mastercopycat

Virtual meanderings

Nan Ning Eve Ning

Nanning, China

Nanning, China. Courtesy: Rex Pe @ Flickr

As agreed the previous day, in the evening Sammi (the Chinese girl I met on the bus from Hanoi) and a friend of hers living in Nanning met me at the hostel and we went to have a dinner together at a nearby restaurant they’d chosen (side note: crossing big streets in the absence of a traffic light in Nanning is about as intimidating as in Hanoi). The place was big (or was it really? The word ‘big’ in China tends to wear off quickly) but somehow cozy. It was a Saturday evening and there was hardly an empty table (expecting this, Sammi had called earlier to make a reservation).

We were taken to our table, seated and given a menu. Around us Chinese families and companies were already enjoying themselves. Traditional music from the restaurant’s sound system blended with the hundreds of conversations. Cozy the place was, but quiet it definitely was not.

About a third of the items in the menu were translated in awkward English (just restaurant managers trying to boost the place’s ‘coolness’, I presume, since it was Chinese people all around). Each of us selected some dishes that we’d then all share. Helped by my two giggling companions, I picked items from the menu with a hope-for-the-best-prepare-for-the-worst feeling. The tree of us together went for: a soup for each, rice, chicken, fish, pork, beef steak, some weird vegetables, beer and tea (I’ll fast forward and say that the whole dinner cost $20 total).

A copy of our order was left on the table and each time a new dish came, the waitress stamped a small sign next to the item to mark it as delivered.

Since none of the tried-and-true soups that I’d tried at Chinese restaurants back at home was available, I settled for “pickle soup” (just sliced pickles and some herbs, no meat). When I got it at the bottom of the bowl under the pickles were small cubes of what looked like liver. And they tasted just as bad. I asked Sammi what those were. She got herself thinking, struggling to find the proper word, then remembered it. “Blood!” – she shouted, so I can hear her through the noise and the music.

I assumed I did not hear her right. “What do you mean, ‘blood’? These are cubes. It does not look like blood. Are you sure it is the right word?”

Sammi shrugged and for the umpteenth time that evening began pinching the keys on her mobile phone which featured a very useful Chinese-English dictionary application. Then she triumphantly stuck the screen into my face. There was the word translated in English – ‘blood’.

Then it crossed my mind that people in some parts of Europe too once used blood to make puddings or sausages, albeit this tradition is all but lost. Not in China. They’d collect the blood, let it harden, slice it in cubes and sneak those in my soup. I say sneak, because they’d omitted this ingredient from the menu item’s English translation. I gave up on the soup and focused on the main dishes. Those were plenty anyway.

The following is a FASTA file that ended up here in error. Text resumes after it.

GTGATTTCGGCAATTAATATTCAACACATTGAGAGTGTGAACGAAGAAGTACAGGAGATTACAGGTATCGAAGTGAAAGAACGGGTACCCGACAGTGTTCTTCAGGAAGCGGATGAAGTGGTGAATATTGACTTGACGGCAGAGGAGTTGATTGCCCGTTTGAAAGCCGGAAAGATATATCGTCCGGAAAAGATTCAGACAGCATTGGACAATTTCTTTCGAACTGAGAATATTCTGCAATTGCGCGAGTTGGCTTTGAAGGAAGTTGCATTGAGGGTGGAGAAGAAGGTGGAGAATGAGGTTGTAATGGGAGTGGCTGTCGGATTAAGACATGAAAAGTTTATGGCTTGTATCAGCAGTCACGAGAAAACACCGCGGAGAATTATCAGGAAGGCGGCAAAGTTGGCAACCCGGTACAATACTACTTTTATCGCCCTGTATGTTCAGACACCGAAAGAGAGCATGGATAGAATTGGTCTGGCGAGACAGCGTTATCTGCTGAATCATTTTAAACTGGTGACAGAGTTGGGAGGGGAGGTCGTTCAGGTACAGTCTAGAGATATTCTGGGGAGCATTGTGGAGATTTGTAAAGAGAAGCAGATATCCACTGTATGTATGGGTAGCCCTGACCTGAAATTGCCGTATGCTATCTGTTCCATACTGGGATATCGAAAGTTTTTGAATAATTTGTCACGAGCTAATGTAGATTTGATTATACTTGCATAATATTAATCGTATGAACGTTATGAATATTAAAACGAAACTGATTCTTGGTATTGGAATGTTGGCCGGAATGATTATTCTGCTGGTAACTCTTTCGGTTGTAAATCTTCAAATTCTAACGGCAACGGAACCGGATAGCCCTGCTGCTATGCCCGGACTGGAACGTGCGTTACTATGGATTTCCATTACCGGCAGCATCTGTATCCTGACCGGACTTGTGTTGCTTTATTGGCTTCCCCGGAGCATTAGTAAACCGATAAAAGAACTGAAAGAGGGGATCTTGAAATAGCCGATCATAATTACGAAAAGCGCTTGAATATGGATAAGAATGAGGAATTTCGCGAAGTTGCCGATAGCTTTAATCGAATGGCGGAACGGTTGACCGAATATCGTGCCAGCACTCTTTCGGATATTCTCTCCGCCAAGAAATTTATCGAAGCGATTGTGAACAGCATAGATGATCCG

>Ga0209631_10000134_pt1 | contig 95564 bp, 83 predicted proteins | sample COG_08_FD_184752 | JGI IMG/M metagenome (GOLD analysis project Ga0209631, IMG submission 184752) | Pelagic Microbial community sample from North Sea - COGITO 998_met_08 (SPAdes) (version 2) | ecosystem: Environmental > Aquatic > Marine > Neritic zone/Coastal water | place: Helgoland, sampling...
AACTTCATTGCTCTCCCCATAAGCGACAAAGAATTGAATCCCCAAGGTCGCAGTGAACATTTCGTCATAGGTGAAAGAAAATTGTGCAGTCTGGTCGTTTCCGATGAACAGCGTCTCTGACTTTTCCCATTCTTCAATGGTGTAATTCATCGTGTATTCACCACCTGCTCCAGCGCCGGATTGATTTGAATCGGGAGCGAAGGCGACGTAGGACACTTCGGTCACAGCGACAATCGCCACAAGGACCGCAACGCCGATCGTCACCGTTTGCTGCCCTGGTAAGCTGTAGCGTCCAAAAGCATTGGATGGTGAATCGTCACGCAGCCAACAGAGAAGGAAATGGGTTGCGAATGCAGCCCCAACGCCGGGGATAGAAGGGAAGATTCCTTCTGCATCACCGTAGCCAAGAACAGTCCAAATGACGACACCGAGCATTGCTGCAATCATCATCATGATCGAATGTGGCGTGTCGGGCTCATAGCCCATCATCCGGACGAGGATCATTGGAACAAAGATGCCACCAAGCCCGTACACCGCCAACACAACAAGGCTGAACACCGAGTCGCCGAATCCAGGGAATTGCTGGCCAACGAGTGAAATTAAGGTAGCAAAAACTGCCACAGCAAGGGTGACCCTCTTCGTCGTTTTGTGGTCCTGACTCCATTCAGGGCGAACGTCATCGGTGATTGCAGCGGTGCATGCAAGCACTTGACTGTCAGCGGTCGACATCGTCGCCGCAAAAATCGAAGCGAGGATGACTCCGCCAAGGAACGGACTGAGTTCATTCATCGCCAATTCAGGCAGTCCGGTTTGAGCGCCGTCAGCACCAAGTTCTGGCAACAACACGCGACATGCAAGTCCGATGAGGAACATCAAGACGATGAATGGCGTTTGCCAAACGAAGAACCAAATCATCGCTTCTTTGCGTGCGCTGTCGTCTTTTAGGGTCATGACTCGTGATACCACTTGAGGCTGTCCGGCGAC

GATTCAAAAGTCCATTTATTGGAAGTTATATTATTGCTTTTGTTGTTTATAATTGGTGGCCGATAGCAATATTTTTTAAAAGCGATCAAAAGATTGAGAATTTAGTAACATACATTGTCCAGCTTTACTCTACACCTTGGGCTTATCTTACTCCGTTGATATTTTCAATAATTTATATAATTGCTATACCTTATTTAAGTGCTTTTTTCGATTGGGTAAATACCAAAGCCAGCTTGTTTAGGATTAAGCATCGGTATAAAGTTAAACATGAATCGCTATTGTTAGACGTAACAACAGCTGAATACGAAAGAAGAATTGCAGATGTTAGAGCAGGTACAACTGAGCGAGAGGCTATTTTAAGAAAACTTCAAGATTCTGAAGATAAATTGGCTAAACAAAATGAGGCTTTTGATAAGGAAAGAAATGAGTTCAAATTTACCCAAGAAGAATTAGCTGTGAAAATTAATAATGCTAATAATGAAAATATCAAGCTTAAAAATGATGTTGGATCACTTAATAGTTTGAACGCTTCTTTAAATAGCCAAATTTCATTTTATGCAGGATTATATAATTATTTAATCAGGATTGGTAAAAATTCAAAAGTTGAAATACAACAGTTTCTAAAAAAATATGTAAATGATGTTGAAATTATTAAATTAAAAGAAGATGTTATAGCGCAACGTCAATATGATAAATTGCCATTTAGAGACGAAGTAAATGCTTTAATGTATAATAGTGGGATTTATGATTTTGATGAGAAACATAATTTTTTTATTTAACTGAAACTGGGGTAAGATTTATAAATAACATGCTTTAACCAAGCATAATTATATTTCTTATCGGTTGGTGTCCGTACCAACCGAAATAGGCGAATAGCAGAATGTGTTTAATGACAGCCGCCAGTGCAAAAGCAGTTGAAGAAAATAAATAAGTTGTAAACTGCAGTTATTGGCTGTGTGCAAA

Throughout the evening Sammi’s mobile phone continued its translation tool role, going back and forth, until we moved to the topic of Chinese movies. I’d seen  a few of those that made it to international distribution and I generally liked them very much. Then it transpired that the original names of Chinese movies were often different from their English versions.  “Crouching Tiger, Hidden Dragon” was kind of easy to nail with some tiger-dragon reenactment – and my pronunciation of actor Chow Yun-Fat’s was spot-on, presumably. But really, there were better movies to talk about, like “House of the Flying Daggers”.
“House of what?”
“House of the Flying Daggers”.
“House of the Flying Daggers”?
“House of the Flying Daggers”!
“House of the Flying Daggers. What movie is this?”
“Give me the phone.”

The two of them had never heard about that movie. Or the translator program had failed us yet again. Or the move name in Chinese had nothing to do with flying daggers. The fact that actress Ziyi Zhang starred in both “Crouching Tiger…” and “House of…“ did not help either – I was either mispronouncing her name to the point of being unrecognizable or they simply did not know who she was (“that beautiful actress… that young one…you know… oh, whatever”) We then moved on to Chan Long – a very famous Chinese actor, they said – who’d played in a ton Hollywood movies, they said. Finally it dawned on me that Chan Long was, of course, Jackie Chan.

***

            After the dinner we went on for an evening walk around the central part, which is basically a huge shopping area. It was the exact time the area livened up and you saw thousands of young people on the sidewalks and in the shopping malls. This was the most consumerist-looking place I’ve been to (and I’ve visited a few places in the US, if that’s any indicator). I’ll post some photos of this area, but for this particular post I decided to post just these three:

A fashion show in downtown Nanning

A fashion show in downtown Nanning

I took this photo in the evening – the best time to show off whatever you’ve got to show off in Nanning.

Earlier that day at a nearby central location – older people enjoying dancing lessons

Dancing seniors, Nanning

Dancing seniors, Nanning

And this is how the younger generation is doing it… in the shopping mall:

The dance of the young generation. Inside a Nanning shpping mall

The dance of the young generation. Inside a Nanning shopping mall

As usual, just like all the other places in Asia that I visited so far, online one can find scores of travellers writing about Nanning. Little surprise here – if you would be going from Vietnam to China or vice versa, this is the town you end up at. And little point of me repeating yet again what you can read here, here and here.  And my post was simply to tell about a pleasant evening in good company.

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